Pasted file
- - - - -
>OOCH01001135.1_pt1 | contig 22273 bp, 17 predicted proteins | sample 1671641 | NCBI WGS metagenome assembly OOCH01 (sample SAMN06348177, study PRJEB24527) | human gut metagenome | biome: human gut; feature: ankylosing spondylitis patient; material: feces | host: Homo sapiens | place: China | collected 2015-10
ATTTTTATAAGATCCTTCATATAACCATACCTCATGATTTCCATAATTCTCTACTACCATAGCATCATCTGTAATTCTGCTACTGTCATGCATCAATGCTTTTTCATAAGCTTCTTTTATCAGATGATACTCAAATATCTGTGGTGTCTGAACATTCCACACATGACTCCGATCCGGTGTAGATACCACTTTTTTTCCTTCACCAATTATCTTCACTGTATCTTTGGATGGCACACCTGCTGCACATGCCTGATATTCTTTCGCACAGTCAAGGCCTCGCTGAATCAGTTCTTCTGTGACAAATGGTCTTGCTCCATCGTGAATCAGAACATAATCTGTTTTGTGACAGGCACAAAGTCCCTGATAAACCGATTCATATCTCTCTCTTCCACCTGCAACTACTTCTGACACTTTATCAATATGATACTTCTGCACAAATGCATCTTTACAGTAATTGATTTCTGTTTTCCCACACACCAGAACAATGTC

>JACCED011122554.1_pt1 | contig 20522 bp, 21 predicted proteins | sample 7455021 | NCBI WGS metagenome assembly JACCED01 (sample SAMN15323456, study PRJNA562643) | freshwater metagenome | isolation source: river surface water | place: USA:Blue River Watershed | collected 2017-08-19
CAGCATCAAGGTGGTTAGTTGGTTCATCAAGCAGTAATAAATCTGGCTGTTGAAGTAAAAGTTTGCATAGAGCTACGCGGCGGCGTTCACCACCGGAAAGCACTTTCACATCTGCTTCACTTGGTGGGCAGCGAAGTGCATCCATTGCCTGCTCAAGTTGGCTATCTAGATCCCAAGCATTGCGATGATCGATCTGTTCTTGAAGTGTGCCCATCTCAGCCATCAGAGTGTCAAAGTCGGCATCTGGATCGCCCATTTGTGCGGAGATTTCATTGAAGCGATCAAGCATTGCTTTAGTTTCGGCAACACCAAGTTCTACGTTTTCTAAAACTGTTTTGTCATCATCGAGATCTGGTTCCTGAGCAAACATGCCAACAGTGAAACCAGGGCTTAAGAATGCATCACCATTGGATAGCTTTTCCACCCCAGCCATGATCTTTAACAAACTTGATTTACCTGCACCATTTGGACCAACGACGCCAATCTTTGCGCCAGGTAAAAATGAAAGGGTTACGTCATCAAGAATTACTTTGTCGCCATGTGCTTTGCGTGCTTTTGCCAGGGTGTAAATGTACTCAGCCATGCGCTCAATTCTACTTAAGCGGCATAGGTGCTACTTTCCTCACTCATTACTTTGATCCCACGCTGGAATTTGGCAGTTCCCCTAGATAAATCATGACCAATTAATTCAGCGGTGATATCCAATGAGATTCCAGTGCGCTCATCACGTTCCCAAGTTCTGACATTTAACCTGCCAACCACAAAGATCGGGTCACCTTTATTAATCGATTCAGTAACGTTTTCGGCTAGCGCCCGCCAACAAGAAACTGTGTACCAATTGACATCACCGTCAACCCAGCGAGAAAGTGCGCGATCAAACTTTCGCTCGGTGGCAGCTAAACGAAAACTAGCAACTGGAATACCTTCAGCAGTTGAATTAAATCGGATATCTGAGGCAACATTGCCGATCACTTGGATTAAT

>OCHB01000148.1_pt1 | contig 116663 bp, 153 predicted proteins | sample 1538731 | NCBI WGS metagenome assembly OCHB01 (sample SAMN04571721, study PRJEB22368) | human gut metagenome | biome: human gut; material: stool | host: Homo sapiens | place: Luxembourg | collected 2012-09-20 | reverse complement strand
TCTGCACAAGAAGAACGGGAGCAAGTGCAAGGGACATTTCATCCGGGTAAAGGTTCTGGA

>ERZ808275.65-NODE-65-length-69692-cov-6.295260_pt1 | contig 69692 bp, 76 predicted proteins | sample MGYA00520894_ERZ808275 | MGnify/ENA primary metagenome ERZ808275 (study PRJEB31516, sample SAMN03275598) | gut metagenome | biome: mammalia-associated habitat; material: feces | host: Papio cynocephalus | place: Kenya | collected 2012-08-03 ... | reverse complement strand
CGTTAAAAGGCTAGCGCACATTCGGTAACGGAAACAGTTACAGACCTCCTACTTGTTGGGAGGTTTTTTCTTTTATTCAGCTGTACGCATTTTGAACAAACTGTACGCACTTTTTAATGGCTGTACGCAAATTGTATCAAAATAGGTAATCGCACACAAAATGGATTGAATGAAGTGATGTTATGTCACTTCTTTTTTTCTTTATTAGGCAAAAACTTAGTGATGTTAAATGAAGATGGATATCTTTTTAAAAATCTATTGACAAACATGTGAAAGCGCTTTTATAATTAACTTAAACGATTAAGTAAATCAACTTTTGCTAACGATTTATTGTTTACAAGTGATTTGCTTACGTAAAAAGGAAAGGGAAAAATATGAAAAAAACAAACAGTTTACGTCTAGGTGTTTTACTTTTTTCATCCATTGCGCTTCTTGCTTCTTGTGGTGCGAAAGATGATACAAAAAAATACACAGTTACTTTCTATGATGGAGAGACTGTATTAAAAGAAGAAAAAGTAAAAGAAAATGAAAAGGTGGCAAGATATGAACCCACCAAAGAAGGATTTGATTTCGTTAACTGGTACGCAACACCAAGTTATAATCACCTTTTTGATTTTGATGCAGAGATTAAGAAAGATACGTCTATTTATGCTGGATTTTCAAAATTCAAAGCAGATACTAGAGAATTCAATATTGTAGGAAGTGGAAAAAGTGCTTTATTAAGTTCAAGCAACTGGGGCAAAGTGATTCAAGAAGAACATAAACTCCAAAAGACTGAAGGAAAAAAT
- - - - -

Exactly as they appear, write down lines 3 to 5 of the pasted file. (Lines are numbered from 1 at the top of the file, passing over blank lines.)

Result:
>JACCED011122554.1_pt1 | contig 20522 bp, 21 predicted proteins | sample 7455021 | NCBI WGS metagenome assembly JACCED01 (sample SAMN15323456, study PRJNA562643) | freshwater metagenome | isolation source: river surface water | place: USA:Blue River Watershed | collected 2017-08-19
CAGCATCAAGGTGGTTAGTTGGTTCATCAAGCAGTAATAAATCTGGCTGTTGAAGTAAAAGTTTGCATAGAGCTACGCGGCGGCGTTCACCACCGGAAAGCACTTTCACATCTGCTTCACTTGGTGGGCAGCGAAGTGCATCCATTGCCTGCTCAAGTTGGCTATCTAGATCCCAAGCATTGCGATGATCGATCTGTTCTTGAAGTGTGCCCATCTCAGCCATCAGAGTGTCAAAGTCGGCATCTGGATCGCCCATTTGTGCGGAGATTTCATTGAAGCGATCAAGCATTGCTTTAGTTTCGGCAACACCAAGTTCTACGTTTTCTAAAACTGTTTTGTCATCATCGAGATCTGGTTCCTGAGCAAACATGCCAACAGTGAAACCAGGGCTTAAGAATGCATCACCATTGGATAGCTTTTCCACCCCAGCCATGATCTTTAACAAACTTGATTTACCTGCACCATTTGGACCAACGACGCCAATCTTTGCGCCAGGTAAAAATGAAAGGGTTACGTCATCAAGAATTACTTTGTCGCCATGTGCTTTGCGTGCTTTTGCCAGGGTGTAAATGTACTCAGCCATGCGCTCAATTCTACTTAAGCGGCATAGGTGCTACTTTCCTCACTCATTACTTTGATCCCACGCTGGAATTTGGCAGTTCCCCTAGATAAATCATGACCAATTAATTCAGCGGTGATATCCAATGAGATTCCAGTGCGCTCATCACGTTCCCAAGTTCTGACATTTAACCTGCCAACCACAAAGATCGGGTCACCTTTATTAATCGATTCAGTAACGTTTTCGGCTAGCGCCCGCCAACAAGAAACTGTGTACCAATTGACATCACCGTCAACCCAGCGAGAAAGTGCGCGATCAAACTTTCGCTCGGTGGCAGCTAAACGAAAACTAGCAACTGGAATACCTTCAGCAGTTGAATTAAATCGGATATCTGAGGCAACATTGCCGATCACTTGGATTAAT

>OCHB01000148.1_pt1 | contig 116663 bp, 153 predicted proteins | sample 1538731 | NCBI WGS metagenome assembly OCHB01 (sample SAMN04571721, study PRJEB22368) | human gut metagenome | biome: human gut; material: stool | host: Homo sapiens | place: Luxembourg | collected 2012-09-20 | reverse complement strand